- Tenth Circuit Holds Corporate Shareholders Do Not Have Standing under Rico to Sue Derivatively For Alleged Injuries to Corporation
- March 18, 2010 | Author: Taraneh Fard
- Law Firm: Sheppard, Mullin, Richter & Hampton LLP - Los Angeles Office
In Bixler v. Foster, No. 09-2138, 2010 WL 597477 (10th Cir. Feb. 22, 2010), the United States Court of Appeals for the Tenth Circuit affirmed the dismissal of a class action lawsuit brought by minority shareholders of Mineral Energy and Technology Corporation (“METCO”) against its directors and lawyers. Plaintiffs alleged that defendants violated the civil Racketeer Influenced and Corrupt Organizations Act (“RICO”), 18 U.S.C. §§ 1961-1968, for authorizing and facilitating the transfer of METCO’s assets to an Australian corporation. The Tenth Circuit held that, among other things, (1) plaintiffs lacked standing under RICO to assert shareholder derivative claims and (2) allegations of securities fraud did not establish predicate acts under RICO. This decision confirms that the civil RICO statutes generally are not available to shareholders and investors seeking redress for alleged ordinary corporate misconduct.
The action centered around the directors and majority shareholders of METCO, a New Mexico uranium mining company. The directors negotiated a trade of METCO’s uranium mining claims to subsidiaries of defendant Uranium King, Ltd. (“UKL”), an Australian corporation. UKL subsequently merged with another Australian corporation, Monaro Mining NL (“Monaro”). Plaintiffs alleged that the transfer of the mining claims provided for METCO to receive $6.5 million and stock in UKL in exchange for METCO’s uranium interests. The UKL stock was then to be distributed among the METCO shareholders on a pro rata basis. According to plaintiffs, after defendants transferred the METCO uranium claim deed to UKL, UKL abandoned the agreement and paid neither the money nor the UKL stock to METCO. Consequently, plaintiffs lost the value of their investment in METCO. Additionally, plaintiffs allege that the directors were “highly compensated” for arranging the transaction.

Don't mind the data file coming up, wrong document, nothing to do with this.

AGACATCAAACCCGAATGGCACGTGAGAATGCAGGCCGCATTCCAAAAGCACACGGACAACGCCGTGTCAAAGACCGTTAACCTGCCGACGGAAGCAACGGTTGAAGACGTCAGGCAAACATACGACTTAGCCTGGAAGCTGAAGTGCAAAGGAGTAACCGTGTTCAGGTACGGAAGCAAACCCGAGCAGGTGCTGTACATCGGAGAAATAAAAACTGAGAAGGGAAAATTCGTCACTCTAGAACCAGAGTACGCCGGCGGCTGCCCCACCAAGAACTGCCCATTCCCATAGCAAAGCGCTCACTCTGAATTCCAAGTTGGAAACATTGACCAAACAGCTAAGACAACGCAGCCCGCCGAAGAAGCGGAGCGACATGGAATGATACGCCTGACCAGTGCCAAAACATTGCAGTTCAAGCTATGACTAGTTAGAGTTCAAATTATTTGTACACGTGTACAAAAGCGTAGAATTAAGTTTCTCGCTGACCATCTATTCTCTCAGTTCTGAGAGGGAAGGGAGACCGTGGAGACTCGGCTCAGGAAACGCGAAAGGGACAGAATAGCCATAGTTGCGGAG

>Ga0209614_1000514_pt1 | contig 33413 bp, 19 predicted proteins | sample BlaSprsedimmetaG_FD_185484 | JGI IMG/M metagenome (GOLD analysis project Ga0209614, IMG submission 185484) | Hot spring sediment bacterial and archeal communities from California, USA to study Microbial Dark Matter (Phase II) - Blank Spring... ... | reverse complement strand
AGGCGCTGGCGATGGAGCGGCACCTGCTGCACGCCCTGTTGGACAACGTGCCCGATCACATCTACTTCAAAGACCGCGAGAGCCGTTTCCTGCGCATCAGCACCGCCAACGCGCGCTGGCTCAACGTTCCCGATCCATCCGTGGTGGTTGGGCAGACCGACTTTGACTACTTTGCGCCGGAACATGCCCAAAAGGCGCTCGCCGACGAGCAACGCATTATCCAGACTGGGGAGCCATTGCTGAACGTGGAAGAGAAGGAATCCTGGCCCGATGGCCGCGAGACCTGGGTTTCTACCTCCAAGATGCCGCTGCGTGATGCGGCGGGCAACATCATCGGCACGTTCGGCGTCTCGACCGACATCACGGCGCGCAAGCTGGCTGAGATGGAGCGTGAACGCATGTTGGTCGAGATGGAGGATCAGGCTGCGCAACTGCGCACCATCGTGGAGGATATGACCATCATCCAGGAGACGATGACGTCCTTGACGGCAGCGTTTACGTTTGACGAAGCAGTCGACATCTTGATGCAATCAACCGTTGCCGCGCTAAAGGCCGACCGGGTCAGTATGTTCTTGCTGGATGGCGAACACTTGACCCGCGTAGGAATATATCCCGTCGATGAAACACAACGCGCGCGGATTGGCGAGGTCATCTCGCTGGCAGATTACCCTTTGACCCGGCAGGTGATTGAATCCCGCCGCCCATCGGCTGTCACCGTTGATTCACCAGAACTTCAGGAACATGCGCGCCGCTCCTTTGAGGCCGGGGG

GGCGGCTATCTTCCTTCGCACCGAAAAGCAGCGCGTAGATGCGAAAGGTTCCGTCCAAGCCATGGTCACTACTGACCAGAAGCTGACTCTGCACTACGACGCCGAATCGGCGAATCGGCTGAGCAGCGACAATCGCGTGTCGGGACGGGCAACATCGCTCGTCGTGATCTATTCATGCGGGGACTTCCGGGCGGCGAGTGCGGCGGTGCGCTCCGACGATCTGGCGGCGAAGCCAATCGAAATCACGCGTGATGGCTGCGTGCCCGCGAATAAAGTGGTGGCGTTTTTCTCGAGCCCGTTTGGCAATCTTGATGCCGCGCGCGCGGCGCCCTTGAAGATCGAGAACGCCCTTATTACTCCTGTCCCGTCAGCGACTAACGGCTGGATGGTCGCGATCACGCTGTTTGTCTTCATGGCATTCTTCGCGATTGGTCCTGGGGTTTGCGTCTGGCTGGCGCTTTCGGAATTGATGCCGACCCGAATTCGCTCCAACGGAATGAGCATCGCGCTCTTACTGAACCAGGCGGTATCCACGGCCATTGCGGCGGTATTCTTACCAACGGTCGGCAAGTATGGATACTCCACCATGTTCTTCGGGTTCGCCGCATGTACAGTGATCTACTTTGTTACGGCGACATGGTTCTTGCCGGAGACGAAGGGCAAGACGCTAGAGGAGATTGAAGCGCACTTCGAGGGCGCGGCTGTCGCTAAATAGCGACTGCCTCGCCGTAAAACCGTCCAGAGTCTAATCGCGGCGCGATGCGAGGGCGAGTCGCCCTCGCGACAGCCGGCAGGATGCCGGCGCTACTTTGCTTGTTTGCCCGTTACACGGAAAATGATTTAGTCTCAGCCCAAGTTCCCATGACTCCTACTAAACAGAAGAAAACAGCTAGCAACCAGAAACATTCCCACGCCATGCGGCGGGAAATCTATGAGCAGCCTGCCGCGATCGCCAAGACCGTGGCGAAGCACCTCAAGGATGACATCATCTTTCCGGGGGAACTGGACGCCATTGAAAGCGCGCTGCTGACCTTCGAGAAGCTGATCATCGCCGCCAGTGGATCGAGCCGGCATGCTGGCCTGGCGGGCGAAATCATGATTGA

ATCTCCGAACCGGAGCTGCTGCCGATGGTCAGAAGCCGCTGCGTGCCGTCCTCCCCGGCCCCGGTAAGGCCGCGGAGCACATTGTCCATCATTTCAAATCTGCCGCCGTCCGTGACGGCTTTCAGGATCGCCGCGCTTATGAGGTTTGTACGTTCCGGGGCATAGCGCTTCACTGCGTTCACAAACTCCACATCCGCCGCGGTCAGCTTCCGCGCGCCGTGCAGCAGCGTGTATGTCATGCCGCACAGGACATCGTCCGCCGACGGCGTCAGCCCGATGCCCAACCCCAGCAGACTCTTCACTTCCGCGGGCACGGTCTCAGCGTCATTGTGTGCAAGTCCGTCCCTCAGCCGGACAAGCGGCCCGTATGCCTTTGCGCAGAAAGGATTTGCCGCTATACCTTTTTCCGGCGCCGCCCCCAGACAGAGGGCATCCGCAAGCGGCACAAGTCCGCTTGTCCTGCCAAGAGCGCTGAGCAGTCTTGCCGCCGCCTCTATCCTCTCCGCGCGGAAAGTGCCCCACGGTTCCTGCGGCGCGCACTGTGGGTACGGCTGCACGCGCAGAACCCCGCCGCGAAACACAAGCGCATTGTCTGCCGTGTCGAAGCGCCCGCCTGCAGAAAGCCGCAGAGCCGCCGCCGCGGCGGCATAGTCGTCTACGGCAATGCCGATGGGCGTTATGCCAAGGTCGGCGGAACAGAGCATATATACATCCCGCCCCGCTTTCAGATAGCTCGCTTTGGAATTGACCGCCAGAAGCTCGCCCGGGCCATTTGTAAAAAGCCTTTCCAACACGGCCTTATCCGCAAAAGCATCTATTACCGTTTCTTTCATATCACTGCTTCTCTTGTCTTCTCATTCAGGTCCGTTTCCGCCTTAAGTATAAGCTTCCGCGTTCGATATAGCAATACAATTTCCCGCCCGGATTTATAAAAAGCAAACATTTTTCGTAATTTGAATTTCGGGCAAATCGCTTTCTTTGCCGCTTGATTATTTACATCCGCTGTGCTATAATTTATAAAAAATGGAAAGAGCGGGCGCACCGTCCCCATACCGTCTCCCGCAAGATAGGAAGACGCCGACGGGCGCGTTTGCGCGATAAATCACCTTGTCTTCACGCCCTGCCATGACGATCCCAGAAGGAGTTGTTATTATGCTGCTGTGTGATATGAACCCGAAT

Based on this conduct, the plaintiffs alleged that defendants defrauded them of their share of the UKL stock and rendered their METCO investment virtually worthless. Plaintiffs also averred that the UKL-Monaro merger was a fraudulent means of transferring the mining claims to a third entity. Furthermore, plaintiffs claimed that the defendants conspired to deprive them of the value of their METCO shares by a series of predicate acts based on the above-described conduct, in violation of RICO. The United States District Court for the District of New Mexico granted the defendants’ motions to dismiss holding (among other things) that plaintiffs did not have standing to bring RICO claims on METCO’s behalf based on the diminution of the value of their shares and that the Private Securities Litigation Reform Act of 1995 (“Reform Act”) precluded RICO claims based on securities fraud. Plaintiffs appealed.
With regard to plaintiffs’ standing argument, the Tenth Circuit held that, as a general rule, conduct by corporate management which harms a corporation confers standing to sue on the corporation, not its shareholders. There are two exceptions to this rule, however. First, the shareholder standing rule allows shareholders to bring a claim where the corporation’s management has refused to pursue the same action for reasons other than good faith business judgment. Second, a shareholder with a direct, personal interest in a cause of action may bring suit even if the corporation’s rights are also implicated. Plaintiffs argued that their claim fell within this latter exception. Specifically, the plaintiffs alleged that the defendants’ actions caused their proportionate corporate ownership to be diluted, a direct personal injury.